“As a leading global logistics company, we have deep insights into how businesses move across borders and grow,” said Eduardo Martinez, UPS chief diversity and inclusion officer and president of The UPS Foundation. “Delivering this knowledge and expertise to women entrepreneurs to help expand their business opportunities is just one of the ways we’re helping to catalyze economic prosperity and inclusion across our value chain of customers, suppliers and communities. Our collaboration with ITC, and the launch of the U.S. program with long-time partner WBENC, are demonstrations of the power of public-private partnerships which will advance women entrepreneurs all over the world.”

Kathleen Marran, UPS VP of Diverse Market Segments, confirms the demand for the program, “No matter where I have traveled this year, from the UAE at a SheTrade event, to DC with the National Association of Women Business Owners, to the Women Presidents’ Organization national conference in Charlotte, to the WBENC Women Exporters Program lab, I am so encouraged by the energy, commitment and innovation coming from these women-owned and women-run businesses. Sharing UPS tools, approaches and expertise to help them achieve their objectives is not only worthwhile because it’s smart business, it is meaningful because of the progress we’re able to create.”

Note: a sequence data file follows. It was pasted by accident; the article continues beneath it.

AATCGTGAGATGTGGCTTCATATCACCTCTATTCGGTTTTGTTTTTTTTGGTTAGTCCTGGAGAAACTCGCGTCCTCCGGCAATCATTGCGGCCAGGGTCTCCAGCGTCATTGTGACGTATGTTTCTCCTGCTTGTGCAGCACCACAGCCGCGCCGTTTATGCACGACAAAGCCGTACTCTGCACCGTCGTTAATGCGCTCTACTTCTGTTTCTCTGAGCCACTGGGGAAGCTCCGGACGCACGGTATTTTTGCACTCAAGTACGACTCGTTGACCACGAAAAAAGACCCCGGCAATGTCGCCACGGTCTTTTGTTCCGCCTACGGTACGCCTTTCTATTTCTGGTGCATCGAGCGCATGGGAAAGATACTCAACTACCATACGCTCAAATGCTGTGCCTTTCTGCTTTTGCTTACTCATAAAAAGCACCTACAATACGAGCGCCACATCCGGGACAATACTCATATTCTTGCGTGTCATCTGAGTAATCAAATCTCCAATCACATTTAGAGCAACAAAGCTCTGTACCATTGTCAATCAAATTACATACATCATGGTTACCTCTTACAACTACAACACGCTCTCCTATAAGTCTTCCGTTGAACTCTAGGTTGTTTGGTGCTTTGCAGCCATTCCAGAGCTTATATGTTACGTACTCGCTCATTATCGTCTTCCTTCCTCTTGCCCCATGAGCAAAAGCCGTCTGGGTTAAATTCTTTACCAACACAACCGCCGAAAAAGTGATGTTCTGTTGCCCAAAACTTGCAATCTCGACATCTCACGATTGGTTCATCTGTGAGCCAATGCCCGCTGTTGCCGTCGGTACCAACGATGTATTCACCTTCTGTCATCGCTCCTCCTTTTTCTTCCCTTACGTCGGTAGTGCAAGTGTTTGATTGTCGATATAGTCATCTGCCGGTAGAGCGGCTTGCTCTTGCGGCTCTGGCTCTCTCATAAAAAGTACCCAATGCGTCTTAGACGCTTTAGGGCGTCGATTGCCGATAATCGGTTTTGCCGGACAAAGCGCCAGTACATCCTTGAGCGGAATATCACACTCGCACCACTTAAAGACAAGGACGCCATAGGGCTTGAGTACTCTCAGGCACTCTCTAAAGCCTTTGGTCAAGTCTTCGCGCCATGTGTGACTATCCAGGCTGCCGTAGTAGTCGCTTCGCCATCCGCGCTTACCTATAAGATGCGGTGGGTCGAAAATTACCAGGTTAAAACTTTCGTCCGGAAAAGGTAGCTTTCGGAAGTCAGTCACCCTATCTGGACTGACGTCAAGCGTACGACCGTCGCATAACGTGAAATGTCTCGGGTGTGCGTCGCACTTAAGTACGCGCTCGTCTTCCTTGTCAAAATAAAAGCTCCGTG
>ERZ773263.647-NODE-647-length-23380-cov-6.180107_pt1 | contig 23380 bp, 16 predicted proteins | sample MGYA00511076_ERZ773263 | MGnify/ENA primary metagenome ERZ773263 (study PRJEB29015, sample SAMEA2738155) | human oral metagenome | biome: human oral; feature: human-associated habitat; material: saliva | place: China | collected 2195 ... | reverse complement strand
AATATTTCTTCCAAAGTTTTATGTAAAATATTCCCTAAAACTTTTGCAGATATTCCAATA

In March 2019, UPS was selected for WBENC’s Top Corporation for Women’s Business Enterprises (WBEs) Hall of Fame. While UPS has been recognized previously as a WBENC Top Corporation, this marks the inaugural year for this new, pinnacle designation, and UPS is one of only nine companies selected.

Pamela Prince-Eason, President and CEO of WBENC, said, “UPS has been a strong partner and consistent leader in increasing opportunities for women-owned businesses. Their commitment to diversity and inclusion sets the example, and we are so proud to have inducted them into our inaugural Top Corporations for Women’s Business Enterprises Hall of Fame. The UPS Women Exporters Program launching at our National Conference & Business Fair will truly help move the needle for women-owned businesses by expanding opportunities to new markets and providing opportunities for exponential growth.”

UPS’s commitment to empowering women business owners is part of its broader diversity and inclusion efforts focused on employees, customers, suppliers, and communities. UPS recently announced a collaboration with the United States Agency for International Development (USAID) to promote women’s economic empowerment and improve women entrepreneurs’ ability to export. UPS’s Supplier Diversity commitment enables women- and minority-owned businesses to gain access into UPS’s global purchasing of products and services. UPS’s employee programs focused on diversity and inclusion help foster an inclusive environment that enables each person to learn, grow and contribute.

About UPS